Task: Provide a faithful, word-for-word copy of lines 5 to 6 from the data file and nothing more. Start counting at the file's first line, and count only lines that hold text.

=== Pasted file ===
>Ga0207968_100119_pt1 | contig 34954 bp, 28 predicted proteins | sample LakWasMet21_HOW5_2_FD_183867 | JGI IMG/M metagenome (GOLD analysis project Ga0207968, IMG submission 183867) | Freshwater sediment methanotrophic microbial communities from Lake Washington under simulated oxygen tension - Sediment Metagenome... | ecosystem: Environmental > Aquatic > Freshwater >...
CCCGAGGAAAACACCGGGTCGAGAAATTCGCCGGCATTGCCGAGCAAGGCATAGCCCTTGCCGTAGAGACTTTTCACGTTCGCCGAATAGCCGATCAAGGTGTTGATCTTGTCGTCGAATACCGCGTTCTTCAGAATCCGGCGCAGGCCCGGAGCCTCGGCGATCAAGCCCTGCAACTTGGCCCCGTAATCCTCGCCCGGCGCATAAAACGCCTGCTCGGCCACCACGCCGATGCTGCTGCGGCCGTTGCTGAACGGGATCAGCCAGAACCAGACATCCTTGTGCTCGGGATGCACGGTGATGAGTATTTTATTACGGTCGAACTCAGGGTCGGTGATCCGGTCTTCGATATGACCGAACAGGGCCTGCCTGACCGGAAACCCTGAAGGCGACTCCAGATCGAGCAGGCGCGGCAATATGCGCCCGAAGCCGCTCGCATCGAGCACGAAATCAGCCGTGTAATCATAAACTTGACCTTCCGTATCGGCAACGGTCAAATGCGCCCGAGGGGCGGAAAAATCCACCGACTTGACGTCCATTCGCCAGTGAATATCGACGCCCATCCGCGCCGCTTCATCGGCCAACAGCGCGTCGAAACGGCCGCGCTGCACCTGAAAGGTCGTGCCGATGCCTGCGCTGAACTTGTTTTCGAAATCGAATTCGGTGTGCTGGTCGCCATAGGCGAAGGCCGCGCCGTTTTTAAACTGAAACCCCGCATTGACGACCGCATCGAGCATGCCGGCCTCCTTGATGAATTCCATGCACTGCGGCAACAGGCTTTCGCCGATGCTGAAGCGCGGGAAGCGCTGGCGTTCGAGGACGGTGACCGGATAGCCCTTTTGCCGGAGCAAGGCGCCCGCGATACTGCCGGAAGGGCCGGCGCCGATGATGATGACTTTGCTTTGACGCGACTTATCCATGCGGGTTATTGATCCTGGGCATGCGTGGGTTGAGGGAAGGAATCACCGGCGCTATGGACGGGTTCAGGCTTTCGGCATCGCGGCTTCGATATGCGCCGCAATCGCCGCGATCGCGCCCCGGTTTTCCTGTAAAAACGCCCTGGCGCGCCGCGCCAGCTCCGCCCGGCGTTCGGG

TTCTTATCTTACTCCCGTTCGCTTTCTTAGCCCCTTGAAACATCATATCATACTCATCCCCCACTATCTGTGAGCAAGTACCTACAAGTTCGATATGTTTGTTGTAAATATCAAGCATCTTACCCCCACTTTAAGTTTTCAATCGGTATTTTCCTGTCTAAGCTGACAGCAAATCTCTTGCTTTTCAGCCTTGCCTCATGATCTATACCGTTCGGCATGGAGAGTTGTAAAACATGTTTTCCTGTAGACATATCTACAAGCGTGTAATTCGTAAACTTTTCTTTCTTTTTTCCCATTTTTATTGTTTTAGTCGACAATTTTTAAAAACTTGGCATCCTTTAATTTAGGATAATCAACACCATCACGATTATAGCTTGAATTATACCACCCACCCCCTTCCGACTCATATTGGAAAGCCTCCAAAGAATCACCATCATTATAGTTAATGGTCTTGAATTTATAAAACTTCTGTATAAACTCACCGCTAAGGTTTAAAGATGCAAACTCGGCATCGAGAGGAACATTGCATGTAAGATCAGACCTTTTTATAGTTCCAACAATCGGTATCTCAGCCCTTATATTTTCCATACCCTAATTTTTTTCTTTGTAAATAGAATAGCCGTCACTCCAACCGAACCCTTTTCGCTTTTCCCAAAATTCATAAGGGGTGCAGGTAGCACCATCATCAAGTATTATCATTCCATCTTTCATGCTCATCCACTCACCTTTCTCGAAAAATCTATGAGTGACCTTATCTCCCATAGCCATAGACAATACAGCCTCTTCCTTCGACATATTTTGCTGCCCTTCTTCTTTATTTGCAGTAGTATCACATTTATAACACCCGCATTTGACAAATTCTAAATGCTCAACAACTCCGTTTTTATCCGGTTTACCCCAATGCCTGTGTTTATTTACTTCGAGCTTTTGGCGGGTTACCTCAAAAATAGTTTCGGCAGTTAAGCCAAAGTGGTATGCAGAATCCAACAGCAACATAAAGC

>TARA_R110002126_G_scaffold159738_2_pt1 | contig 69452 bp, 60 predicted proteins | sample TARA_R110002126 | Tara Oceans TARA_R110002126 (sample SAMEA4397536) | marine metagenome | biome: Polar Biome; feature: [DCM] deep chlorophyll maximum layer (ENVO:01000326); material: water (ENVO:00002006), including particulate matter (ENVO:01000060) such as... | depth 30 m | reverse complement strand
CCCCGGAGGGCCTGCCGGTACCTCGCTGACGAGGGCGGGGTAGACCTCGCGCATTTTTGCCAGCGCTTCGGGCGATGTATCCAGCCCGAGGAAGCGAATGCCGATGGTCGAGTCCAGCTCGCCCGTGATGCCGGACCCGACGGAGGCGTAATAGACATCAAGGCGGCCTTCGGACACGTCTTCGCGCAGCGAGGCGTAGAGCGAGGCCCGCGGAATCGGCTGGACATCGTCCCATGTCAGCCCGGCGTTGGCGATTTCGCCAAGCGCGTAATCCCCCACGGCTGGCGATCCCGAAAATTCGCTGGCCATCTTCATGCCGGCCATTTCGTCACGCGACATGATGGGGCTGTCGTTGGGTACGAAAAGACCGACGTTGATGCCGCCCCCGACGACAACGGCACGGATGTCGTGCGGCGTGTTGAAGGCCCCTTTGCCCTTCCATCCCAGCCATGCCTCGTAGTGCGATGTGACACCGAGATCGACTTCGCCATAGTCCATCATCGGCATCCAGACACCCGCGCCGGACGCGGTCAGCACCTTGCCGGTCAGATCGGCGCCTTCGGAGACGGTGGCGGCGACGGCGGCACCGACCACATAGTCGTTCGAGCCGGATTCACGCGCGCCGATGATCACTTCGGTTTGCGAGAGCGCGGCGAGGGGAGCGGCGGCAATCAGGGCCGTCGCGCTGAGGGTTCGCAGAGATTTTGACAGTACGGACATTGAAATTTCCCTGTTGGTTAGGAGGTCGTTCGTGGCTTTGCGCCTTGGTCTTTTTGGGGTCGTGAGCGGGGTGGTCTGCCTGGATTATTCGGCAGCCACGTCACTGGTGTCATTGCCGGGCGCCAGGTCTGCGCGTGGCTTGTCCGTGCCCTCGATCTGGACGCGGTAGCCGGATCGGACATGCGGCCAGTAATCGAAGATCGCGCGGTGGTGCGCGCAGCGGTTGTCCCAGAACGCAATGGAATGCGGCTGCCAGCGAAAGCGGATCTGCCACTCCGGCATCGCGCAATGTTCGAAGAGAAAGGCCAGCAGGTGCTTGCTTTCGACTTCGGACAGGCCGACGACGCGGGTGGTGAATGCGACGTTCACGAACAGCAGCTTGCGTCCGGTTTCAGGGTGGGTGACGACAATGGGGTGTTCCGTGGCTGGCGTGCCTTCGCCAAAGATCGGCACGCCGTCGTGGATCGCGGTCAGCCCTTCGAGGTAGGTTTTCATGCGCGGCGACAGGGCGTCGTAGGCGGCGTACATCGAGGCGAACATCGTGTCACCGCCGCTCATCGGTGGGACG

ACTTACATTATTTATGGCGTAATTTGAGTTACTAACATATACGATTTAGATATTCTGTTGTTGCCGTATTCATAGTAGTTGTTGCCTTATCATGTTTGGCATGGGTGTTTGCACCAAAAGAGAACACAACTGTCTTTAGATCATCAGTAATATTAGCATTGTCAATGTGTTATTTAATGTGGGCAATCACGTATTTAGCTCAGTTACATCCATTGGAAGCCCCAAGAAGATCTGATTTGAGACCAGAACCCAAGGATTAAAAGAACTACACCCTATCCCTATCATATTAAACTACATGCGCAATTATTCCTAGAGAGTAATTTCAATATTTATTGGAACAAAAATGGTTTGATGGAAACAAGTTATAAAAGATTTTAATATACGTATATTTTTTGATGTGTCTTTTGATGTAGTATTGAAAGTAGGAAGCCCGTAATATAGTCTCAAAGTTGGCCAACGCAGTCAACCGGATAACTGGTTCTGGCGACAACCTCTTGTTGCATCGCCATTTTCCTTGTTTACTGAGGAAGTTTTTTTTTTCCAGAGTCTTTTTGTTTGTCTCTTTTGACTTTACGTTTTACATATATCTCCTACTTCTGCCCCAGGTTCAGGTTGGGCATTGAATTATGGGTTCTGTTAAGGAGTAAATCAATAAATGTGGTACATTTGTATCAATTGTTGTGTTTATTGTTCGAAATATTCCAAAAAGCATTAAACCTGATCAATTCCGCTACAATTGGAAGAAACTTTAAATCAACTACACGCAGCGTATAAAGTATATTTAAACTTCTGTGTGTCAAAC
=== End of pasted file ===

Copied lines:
CCCCGGAGGGCCTGCCGGTACCTCGCTGACGAGGGCGGGGTAGACCTCGCGCATTTTTGCCAGCGCTTCGGGCGATGTATCCAGCCCGAGGAAGCGAATGCCGATGGTCGAGTCCAGCTCGCCCGTGATGCCGGACCCGACGGAGGCGTAATAGACATCAAGGCGGCCTTCGGACACGTCTTCGCGCAGCGAGGCGTAGAGCGAGGCCCGCGGAATCGGCTGGACATCGTCCCATGTCAGCCCGGCGTTGGCGATTTCGCCAAGCGCGTAATCCCCCACGGCTGGCGATCCCGAAAATTCGCTGGCCATCTTCATGCCGGCCATTTCGTCACGCGACATGATGGGGCTGTCGTTGGGTACGAAAAGACCGACGTTGATGCCGCCCCCGACGACAACGGCACGGATGTCGTGCGGCGTGTTGAAGGCCCCTTTGCCCTTCCATCCCAGCCATGCCTCGTAGTGCGATGTGACACCGAGATCGACTTCGCCATAGTCCATCATCGGCATCCAGACACCCGCGCCGGACGCGGTCAGCACCTTGCCGGTCAGATCGGCGCCTTCGGAGACGGTGGCGGCGACGGCGGCACCGACCACATAGTCGTTCGAGCCGGATTCACGCGCGCCGATGATCACTTCGGTTTGCGAGAGCGCGGCGAGGGGAGCGGCGGCAATCAGGGCCGTCGCGCTGAGGGTTCGCAGAGATTTTGACAGTACGGACATTGAAATTTCCCTGTTGGTTAGGAGGTCGTTCGTGGCTTTGCGCCTTGGTCTTTTTGGGGTCGTGAGCGGGGTGGTCTGCCTGGATTATTCGGCAGCCACGTCACTGGTGTCATTGCCGGGCGCCAGGTCTGCGCGTGGCTTGTCCGTGCCCTCGATCTGGACGCGGTAGCCGGATCGGACATGCGGCCAGTAATCGAAGATCGCGCGGTGGTGCGCGCAGCGGTTGTCCCAGAACGCAATGGAATGCGGCTGCCAGCGAAAGCGGATCTGCCACTCCGGCATCGCGCAATGTTCGAAGAGAAAGGCCAGCAGGTGCTTGCTTTCGACTTCGGACAGGCCGACGACGCGGGTGGTGAATGCGACGTTCACGAACAGCAGCTTGCGTCCGGTTTCAGGGTGGGTGACGACAATGGGGTGTTCCGTGGCTGGCGTGCCTTCGCCAAAGATCGGCACGCCGTCGTGGATCGCGGTCAGCCCTTCGAGGTAGGTTTTCATGCGCGGCGACAGGGCGTCGTAGGCGGCGTACATCGAGGCGAACATCGTGTCACCGCCGCTCATCGGTGGGACG

ACTTACATTATTTATGGCGTAATTTGAGTTACTAACATATACGATTTAGATATTCTGTTGTTGCCGTATTCATAGTAGTTGTTGCCTTATCATGTTTGGCATGGGTGTTTGCACCAAAAGAGAACACAACTGTCTTTAGATCATCAGTAATATTAGCATTGTCAATGTGTTATTTAATGTGGGCAATCACGTATTTAGCTCAGTTACATCCATTGGAAGCCCCAAGAAGATCTGATTTGAGACCAGAACCCAAGGATTAAAAGAACTACACCCTATCCCTATCATATTAAACTACATGCGCAATTATTCCTAGAGAGTAATTTCAATATTTATTGGAACAAAAATGGTTTGATGGAAACAAGTTATAAAAGATTTTAATATACGTATATTTTTTGATGTGTCTTTTGATGTAGTATTGAAAGTAGGAAGCCCGTAATATAGTCTCAAAGTTGGCCAACGCAGTCAACCGGATAACTGGTTCTGGCGACAACCTCTTGTTGCATCGCCATTTTCCTTGTTTACTGAGGAAGTTTTTTTTTTCCAGAGTCTTTTTGTTTGTCTCTTTTGACTTTACGTTTTACATATATCTCCTACTTCTGCCCCAGGTTCAGGTTGGGCATTGAATTATGGGTTCTGTTAAGGAGTAAATCAATAAATGTGGTACATTTGTATCAATTGTTGTGTTTATTGTTCGAAATATTCCAAAAAGCATTAAACCTGATCAATTCCGCTACAATTGGAAGAAACTTTAAATCAACTACACGCAGCGTATAAAGTATATTTAAACTTCTGTGTGTCAAAC